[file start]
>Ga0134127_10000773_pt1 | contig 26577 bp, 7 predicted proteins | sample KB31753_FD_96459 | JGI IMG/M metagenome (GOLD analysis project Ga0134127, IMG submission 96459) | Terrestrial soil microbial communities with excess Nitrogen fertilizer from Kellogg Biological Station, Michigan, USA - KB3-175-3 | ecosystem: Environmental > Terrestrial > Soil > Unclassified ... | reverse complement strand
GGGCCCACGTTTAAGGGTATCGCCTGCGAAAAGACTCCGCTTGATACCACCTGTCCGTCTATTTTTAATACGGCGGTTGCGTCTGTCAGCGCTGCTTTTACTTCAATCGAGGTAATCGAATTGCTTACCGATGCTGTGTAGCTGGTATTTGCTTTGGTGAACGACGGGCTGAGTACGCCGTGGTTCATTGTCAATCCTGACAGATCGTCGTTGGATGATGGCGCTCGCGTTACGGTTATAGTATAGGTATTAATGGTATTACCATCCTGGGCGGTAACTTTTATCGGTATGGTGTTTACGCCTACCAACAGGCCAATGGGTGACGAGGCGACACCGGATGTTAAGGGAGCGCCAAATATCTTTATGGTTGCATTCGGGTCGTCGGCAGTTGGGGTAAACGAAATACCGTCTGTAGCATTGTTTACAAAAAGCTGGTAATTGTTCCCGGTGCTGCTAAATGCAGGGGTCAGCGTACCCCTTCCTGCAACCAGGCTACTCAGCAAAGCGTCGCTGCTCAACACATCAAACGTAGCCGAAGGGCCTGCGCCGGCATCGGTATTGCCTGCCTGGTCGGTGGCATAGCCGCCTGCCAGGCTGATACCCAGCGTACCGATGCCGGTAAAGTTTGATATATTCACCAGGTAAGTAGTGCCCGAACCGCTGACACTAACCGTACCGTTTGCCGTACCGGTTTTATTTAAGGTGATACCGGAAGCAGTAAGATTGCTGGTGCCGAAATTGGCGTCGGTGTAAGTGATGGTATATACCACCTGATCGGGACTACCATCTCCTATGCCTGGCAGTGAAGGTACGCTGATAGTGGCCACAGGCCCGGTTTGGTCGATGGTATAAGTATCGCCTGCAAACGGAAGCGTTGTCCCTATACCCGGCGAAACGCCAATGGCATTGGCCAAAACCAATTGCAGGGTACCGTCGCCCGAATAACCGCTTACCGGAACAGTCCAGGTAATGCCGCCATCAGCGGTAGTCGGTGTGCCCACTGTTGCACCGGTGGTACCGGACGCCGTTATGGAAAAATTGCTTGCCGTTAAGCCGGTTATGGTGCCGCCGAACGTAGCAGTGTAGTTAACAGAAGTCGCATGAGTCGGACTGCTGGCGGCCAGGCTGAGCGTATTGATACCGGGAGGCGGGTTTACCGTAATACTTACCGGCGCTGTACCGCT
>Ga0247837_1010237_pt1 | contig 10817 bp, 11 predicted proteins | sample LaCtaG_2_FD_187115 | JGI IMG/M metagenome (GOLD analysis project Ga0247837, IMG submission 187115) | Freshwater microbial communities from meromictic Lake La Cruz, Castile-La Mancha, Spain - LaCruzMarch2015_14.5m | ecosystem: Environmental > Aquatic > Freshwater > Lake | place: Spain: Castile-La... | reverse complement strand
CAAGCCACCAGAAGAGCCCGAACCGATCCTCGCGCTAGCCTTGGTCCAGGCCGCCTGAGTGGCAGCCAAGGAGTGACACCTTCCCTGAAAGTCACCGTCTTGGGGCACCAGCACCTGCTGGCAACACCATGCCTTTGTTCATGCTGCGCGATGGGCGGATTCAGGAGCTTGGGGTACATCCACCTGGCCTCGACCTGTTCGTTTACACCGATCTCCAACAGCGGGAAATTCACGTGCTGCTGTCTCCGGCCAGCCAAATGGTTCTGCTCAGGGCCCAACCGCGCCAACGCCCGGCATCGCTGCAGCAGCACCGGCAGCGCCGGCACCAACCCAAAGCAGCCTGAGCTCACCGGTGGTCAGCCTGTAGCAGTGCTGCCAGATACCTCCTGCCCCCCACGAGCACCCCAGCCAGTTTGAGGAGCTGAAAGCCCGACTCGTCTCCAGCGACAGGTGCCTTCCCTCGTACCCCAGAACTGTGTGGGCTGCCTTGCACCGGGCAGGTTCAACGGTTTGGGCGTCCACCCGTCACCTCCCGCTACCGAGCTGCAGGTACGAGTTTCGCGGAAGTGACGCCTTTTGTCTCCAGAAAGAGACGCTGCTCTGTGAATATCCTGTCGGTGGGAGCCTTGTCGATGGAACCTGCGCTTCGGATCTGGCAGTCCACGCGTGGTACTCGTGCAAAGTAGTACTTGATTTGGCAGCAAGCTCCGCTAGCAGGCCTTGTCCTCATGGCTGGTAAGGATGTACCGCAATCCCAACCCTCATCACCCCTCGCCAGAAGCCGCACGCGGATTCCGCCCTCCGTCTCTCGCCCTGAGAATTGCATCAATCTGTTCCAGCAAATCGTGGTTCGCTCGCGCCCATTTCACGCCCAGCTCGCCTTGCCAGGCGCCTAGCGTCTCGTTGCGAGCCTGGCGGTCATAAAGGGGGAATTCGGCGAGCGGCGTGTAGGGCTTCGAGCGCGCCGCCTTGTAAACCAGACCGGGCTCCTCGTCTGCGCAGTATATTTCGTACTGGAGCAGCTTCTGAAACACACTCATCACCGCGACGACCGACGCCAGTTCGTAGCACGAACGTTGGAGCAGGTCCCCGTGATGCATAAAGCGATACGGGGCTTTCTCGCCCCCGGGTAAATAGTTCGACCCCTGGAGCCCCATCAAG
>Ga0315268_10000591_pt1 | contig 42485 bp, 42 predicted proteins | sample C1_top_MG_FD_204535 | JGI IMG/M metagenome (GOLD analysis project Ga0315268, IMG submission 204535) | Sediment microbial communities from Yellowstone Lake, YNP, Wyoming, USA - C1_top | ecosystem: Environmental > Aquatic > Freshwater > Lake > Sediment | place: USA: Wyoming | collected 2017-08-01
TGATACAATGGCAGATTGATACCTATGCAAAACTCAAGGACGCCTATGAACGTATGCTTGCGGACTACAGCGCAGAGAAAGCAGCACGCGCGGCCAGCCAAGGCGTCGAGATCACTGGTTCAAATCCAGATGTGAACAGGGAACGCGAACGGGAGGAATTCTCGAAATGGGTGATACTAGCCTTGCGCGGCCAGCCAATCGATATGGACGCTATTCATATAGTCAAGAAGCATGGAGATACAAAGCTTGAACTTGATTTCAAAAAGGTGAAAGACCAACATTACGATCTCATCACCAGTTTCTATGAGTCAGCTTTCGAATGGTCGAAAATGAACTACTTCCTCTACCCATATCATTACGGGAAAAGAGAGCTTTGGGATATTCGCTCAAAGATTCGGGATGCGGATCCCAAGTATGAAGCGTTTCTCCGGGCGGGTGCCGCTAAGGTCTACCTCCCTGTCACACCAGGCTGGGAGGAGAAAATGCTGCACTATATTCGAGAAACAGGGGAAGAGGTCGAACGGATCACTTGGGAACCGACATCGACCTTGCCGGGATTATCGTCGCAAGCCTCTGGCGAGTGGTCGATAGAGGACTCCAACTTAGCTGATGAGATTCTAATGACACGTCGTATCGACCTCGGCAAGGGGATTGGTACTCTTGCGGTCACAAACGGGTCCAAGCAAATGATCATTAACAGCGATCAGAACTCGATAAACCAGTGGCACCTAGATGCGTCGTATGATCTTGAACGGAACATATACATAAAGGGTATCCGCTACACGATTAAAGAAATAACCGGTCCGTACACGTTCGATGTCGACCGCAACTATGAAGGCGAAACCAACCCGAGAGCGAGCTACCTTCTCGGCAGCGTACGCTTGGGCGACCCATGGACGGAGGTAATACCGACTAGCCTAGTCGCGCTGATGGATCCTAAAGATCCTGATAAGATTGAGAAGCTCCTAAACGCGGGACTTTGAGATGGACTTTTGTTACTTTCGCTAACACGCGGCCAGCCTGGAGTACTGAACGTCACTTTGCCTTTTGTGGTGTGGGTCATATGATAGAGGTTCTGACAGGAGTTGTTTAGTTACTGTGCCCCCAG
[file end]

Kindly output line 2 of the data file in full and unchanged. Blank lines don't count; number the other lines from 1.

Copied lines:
GGGCCCACGTTTAAGGGTATCGCCTGCGAAAAGACTCCGCTTGATACCACCTGTCCGTCTATTTTTAATACGGCGGTTGCGTCTGTCAGCGCTGCTTTTACTTCAATCGAGGTAATCGAATTGCTTACCGATGCTGTGTAGCTGGTATTTGCTTTGGTGAACGACGGGCTGAGTACGCCGTGGTTCATTGTCAATCCTGACAGATCGTCGTTGGATGATGGCGCTCGCGTTACGGTTATAGTATAGGTATTAATGGTATTACCATCCTGGGCGGTAACTTTTATCGGTATGGTGTTTACGCCTACCAACAGGCCAATGGGTGACGAGGCGACACCGGATGTTAAGGGAGCGCCAAATATCTTTATGGTTGCATTCGGGTCGTCGGCAGTTGGGGTAAACGAAATACCGTCTGTAGCATTGTTTACAAAAAGCTGGTAATTGTTCCCGGTGCTGCTAAATGCAGGGGTCAGCGTACCCCTTCCTGCAACCAGGCTACTCAGCAAAGCGTCGCTGCTCAACACATCAAACGTAGCCGAAGGGCCTGCGCCGGCATCGGTATTGCCTGCCTGGTCGGTGGCATAGCCGCCTGCCAGGCTGATACCCAGCGTACCGATGCCGGTAAAGTTTGATATATTCACCAGGTAAGTAGTGCCCGAACCGCTGACACTAACCGTACCGTTTGCCGTACCGGTTTTATTTAAGGTGATACCGGAAGCAGTAAGATTGCTGGTGCCGAAATTGGCGTCGGTGTAAGTGATGGTATATACCACCTGATCGGGACTACCATCTCCTATGCCTGGCAGTGAAGGTACGCTGATAGTGGCCACAGGCCCGGTTTGGTCGATGGTATAAGTATCGCCTGCAAACGGAAGCGTTGTCCCTATACCCGGCGAAACGCCAATGGCATTGGCCAAAACCAATTGCAGGGTACCGTCGCCCGAATAACCGCTTACCGGAACAGTCCAGGTAATGCCGCCATCAGCGGTAGTCGGTGTGCCCACTGTTGCACCGGTGGTACCGGACGCCGTTATGGAAAAATTGCTTGCCGTTAAGCCGGTTATGGTGCCGCCGAACGTAGCAGTGTAGTTAACAGAAGTCGCATGAGTCGGACTGCTGGCGGCCAGGCTGAGCGTATTGATACCGGGAGGCGGGTTTACCGTAATACTTACCGGCGCTGTACCGCT